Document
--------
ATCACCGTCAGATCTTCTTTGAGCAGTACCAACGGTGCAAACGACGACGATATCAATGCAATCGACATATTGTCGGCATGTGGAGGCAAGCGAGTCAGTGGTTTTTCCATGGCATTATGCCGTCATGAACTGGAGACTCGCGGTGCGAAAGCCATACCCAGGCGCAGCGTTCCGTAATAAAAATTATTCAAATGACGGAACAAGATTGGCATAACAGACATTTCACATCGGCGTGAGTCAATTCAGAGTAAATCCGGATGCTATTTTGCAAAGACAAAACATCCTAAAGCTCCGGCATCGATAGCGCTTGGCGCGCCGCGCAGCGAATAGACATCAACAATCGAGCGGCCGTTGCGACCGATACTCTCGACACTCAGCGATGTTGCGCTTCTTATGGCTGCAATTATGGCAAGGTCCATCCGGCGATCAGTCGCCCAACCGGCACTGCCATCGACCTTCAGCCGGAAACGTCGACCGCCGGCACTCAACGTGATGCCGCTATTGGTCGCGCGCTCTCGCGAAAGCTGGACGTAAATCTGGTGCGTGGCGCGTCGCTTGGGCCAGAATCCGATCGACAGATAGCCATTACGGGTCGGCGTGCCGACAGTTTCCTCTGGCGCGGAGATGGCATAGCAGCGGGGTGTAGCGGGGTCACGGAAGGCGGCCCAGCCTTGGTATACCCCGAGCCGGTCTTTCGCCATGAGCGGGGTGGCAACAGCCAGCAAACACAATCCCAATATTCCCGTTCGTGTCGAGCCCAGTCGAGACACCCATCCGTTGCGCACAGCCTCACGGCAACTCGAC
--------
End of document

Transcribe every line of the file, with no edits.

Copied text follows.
ATCACCGTCAGATCTTCTTTGAGCAGTACCAACGGTGCAAACGACGACGATATCAATGCAATCGACATATTGTCGGCATGTGGAGGCAAGCGAGTCAGTGGTTTTTCCATGGCATTATGCCGTCATGAACTGGAGACTCGCGGTGCGAAAGCCATACCCAGGCGCAGCGTTCCGTAATAAAAATTATTCAAATGACGGAACAAGATTGGCATAACAGACATTTCACATCGGCGTGAGTCAATTCAGAGTAAATCCGGATGCTATTTTGCAAAGACAAAACATCCTAAAGCTCCGGCATCGATAGCGCTTGGCGCGCCGCGCAGCGAATAGACATCAACAATCGAGCGGCCGTTGCGACCGATACTCTCGACACTCAGCGATGTTGCGCTTCTTATGGCTGCAATTATGGCAAGGTCCATCCGGCGATCAGTCGCCCAACCGGCACTGCCATCGACCTTCAGCCGGAAACGTCGACCGCCGGCACTCAACGTGATGCCGCTATTGGTCGCGCGCTCTCGCGAAAGCTGGACGTAAATCTGGTGCGTGGCGCGTCGCTTGGGCCAGAATCCGATCGACAGATAGCCATTACGGGTCGGCGTGCCGACAGTTTCCTCTGGCGCGGAGATGGCATAGCAGCGGGGTGTAGCGGGGTCACGGAAGGCGGCCCAGCCTTGGTATACCCCGAGCCGGTCTTTCGCCATGAGCGGGGTGGCAACAGCCAGCAAACACAATCCCAATATTCCCGTTCGTGTCGAGCCCAGTCGAGACACCCATCCGTTGCGCACAGCCTCACGGCAACTCGAC